Modeling with Python decorators is also available by specifying a function instead of a rate (floating number). When a floating number is set, it is assumed to be a kinetic rate of a mass action reaction, but not a constant velocity.

with reaction_rules():
    A + B == C | (lambda r, *args: 0.1 * reduce(mul, r), 3.0)

m1 = get_model()

For the simplicity, you can directory defining the equation with Species names as follows:

with reaction_rules():
    A + B == C | (0.1 * A * B, 3.0)

m1 = get_model()

When you call a Species unlisted as a reactant or product, it is automatically added to the list as an enzyme.

with reaction_rules():
    S > P | 1.0 * E * S / (30.0 + S)

m1 = get_model()
print(m1.reaction_rules()[0].as_string())
S+E>P+E|((1.0*E*S)/(30.0+S))

where E in the equation is appended to both reacant and product lists.

run_simulation(10.0, model=m1, y0={'S': 60, 'E': 30})
../_images/tutorial6_30_0.png

Please be careful about typo in Species‘ name. When you make a typo, it might be recognized as a new enzyme with no attention:

with reaction_rules():
    A13P2G > A23P2G | 1500 * A13B2G  # typo: A13P2G -> A13B2G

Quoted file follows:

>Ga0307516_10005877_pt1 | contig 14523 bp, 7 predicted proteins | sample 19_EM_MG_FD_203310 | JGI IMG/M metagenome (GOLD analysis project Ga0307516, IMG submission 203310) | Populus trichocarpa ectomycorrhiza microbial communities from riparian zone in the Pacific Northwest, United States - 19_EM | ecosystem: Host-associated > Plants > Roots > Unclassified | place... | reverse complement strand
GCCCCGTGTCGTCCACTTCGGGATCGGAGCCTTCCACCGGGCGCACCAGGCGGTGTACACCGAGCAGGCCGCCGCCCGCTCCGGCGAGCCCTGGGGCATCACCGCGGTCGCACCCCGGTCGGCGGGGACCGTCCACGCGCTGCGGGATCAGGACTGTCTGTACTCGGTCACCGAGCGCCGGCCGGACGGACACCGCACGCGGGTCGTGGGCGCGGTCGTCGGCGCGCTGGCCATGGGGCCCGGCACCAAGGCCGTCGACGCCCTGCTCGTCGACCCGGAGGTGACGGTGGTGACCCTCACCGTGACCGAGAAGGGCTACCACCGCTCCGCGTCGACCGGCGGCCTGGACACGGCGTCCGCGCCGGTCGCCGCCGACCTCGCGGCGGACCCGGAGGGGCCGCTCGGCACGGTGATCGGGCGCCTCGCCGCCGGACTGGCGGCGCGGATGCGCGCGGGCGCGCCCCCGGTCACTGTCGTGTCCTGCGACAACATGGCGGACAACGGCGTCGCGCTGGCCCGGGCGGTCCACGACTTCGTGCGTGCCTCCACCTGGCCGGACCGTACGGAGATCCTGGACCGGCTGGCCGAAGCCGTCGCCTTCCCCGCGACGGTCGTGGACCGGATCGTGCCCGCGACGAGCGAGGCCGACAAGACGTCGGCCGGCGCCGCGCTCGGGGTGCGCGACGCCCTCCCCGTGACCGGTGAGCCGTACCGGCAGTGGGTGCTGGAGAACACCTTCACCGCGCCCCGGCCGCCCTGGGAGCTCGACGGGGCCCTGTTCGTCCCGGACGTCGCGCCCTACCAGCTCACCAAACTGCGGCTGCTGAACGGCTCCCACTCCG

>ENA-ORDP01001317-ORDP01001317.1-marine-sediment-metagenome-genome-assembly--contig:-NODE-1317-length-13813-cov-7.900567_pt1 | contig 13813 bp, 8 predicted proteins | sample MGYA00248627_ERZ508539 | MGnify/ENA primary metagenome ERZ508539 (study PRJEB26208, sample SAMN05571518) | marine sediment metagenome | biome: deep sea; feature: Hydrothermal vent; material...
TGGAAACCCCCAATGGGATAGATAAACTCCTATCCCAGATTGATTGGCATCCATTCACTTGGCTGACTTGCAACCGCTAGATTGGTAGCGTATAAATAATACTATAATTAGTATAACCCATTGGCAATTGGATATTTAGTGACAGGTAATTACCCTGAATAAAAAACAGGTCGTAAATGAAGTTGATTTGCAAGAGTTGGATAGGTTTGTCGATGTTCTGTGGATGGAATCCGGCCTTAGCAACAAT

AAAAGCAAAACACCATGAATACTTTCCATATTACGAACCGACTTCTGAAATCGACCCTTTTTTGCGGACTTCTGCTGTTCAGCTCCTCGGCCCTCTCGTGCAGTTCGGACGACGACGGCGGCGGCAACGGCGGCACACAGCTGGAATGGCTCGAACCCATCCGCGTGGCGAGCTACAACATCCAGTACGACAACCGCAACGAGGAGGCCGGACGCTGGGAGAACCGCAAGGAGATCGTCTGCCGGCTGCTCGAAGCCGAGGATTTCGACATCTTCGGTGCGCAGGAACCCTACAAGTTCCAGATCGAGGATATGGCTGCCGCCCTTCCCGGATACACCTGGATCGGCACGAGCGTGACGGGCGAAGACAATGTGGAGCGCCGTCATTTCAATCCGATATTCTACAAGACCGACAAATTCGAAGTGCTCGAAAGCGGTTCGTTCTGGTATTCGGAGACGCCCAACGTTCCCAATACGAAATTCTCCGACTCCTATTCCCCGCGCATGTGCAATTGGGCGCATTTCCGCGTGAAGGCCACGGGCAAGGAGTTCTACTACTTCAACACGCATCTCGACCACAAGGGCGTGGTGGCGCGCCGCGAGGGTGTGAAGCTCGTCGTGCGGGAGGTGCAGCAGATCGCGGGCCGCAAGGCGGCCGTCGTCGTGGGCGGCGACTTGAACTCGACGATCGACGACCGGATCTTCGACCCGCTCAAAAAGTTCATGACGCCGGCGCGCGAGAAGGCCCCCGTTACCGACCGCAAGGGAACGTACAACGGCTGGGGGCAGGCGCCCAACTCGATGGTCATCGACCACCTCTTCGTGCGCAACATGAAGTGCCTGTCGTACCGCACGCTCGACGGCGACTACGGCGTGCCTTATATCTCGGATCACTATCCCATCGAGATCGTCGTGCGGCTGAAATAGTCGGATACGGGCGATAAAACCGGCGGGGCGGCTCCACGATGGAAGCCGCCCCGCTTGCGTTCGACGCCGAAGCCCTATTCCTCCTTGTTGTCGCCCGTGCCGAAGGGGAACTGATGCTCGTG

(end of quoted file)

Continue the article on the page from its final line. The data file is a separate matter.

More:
m1 = get_model()
print(m1.reaction_rules()[0].as_string())
A13P2G+A13B2G>A23P2G+A13B2G|(1500*A13B2G)

When you want to avoid the automatic declaration of enzymes, inactivate util.decorator.ENABLE_IMPLICIT_DECLARATION. If its value is False, the above case will raise an error:

util.decorator.ENABLE_IMPLICIT_DECLARATION = False

try:
    with reaction_rules():
        A13P2G > A23P2G | 1500 * A13B2G
except RuntimeError as e:
    print(repr(e))

util.decorator.ENABLE_IMPLICIT_DECLARATION = True
RuntimeError('unknown variable [A13B2G] was used.',)

Although E-Cell4 is specialized for a simulation of biochemical reaction network, by using a synthetic reaction rule, ordinary differential equations can be translated intuitively. For example, the Lotka-Volterra equations: